We perceive no force in appellant's objection that the court was not warranted in reading the information to the jury, as it did, in the opening of its instructions. The regular procedure in the trial of a criminal case calls for the reading of the indictment or the information after the impanelment of the jury, and that the court should repeat its contents, to point the instructions of law which it was about to give, is in no sense error.
There was erected in the courtroom, visible to the jury during its impanelment, and afterward admitted in evidence, a structure built as nearly as might be in duplicate of the porch upon which Zander was standing when shot. In this we perceive nothing prejudicial to the rights of defendant. The rules of evidence in civil actions are applicable to criminal actions (Pen. Code, sec. 1102), and, under proper restrictions of proof, models, facsimiles, and photographs are admissible in criminal as well as in civil cases.
After the jury had been impaneled and sworn and had been placed in charge of the sheriff, and the sheriff had been sworn to take charge of the jury, under section 1121 of the Penal Code, the court allowed eight of the jurors to separate and go to their homes, while the remaining four were retained in the sheriff's custody. While the commission of the jury to the custody of the sheriff during the trial of a criminal case is discretionary with the court, when the court has once exercised that discretion, the law contemplates that it is exercised quite as much for the rights of the defendant as for the rights of the people. If the jury is liable to be subject to improper influences, — if there is danger of this, which is the ground calling for the exercise of this judicial discretion, in the purview of the law those influences may as likely be exercised against the defendant as in his favor. There is absolutely no warrant in the law for the course the court adopted, and the order permitting the jury to separate was error, — indeed, error of such nature that the brief of the state offers no word in extenuation or justification of it.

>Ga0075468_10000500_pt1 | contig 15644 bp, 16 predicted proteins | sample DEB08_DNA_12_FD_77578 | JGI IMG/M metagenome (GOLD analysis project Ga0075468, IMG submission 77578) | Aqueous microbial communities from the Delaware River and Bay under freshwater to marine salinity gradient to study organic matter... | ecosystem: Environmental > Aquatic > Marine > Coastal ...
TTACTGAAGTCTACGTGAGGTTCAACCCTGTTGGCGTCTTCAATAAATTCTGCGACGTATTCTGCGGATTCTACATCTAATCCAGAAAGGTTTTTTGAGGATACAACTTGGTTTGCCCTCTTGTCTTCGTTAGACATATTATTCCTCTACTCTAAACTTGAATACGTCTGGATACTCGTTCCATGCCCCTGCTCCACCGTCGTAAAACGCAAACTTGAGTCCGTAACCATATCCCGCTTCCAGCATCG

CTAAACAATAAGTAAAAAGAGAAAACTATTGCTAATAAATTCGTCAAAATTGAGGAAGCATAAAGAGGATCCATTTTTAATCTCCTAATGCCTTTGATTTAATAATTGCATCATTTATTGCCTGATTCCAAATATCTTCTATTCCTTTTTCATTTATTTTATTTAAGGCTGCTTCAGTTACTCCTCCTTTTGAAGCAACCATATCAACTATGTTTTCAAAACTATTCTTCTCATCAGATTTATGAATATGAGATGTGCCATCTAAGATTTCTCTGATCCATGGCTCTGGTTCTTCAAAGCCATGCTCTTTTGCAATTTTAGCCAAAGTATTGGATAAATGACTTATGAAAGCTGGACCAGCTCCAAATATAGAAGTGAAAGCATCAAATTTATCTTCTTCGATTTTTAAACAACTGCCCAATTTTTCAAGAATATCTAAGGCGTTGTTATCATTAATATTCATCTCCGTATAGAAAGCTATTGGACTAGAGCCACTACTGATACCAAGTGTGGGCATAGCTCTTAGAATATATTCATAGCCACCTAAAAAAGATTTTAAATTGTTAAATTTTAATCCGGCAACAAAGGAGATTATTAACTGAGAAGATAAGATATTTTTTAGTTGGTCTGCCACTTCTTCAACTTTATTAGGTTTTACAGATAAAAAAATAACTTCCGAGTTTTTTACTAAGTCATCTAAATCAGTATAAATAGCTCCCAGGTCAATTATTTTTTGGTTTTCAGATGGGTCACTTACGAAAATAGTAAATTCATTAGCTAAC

It was error for the court to have admitted people's exhibit 12 over defendant's objection. This exhibit was a woodcut taken from a photograph by a newspaper man at Los Banos and published in his newspaper. It was a picture of the porch with a man lying in the assumed position in which Zander's body was found. It was not a photograph of Zander's body when found. Neither the man who took the photograph nor the man who represented the dead body ever saw the body of the dead man on the porch.
The record fails to show that the court gave the statutory admonition to the jury upon many of its recesses and adjournments as required by section 1122 of the Penal Code. This admonition should, of course, be given, and the record of the case should disclose the fact of its having been given. (People v. Thompson, 84 Cal. 589, [24 P. 384].)
Other alleged errors touching the misconduct of the jury do not call for particular attention, as it is improbable that there will be a repetition of them upon a second trial.
For the reasons above given, the judgment and order appealed from are reversed, and the cause remanded for a new trial.
Beatty, C.J., Lorigan, J., and McFarland, J., concurred.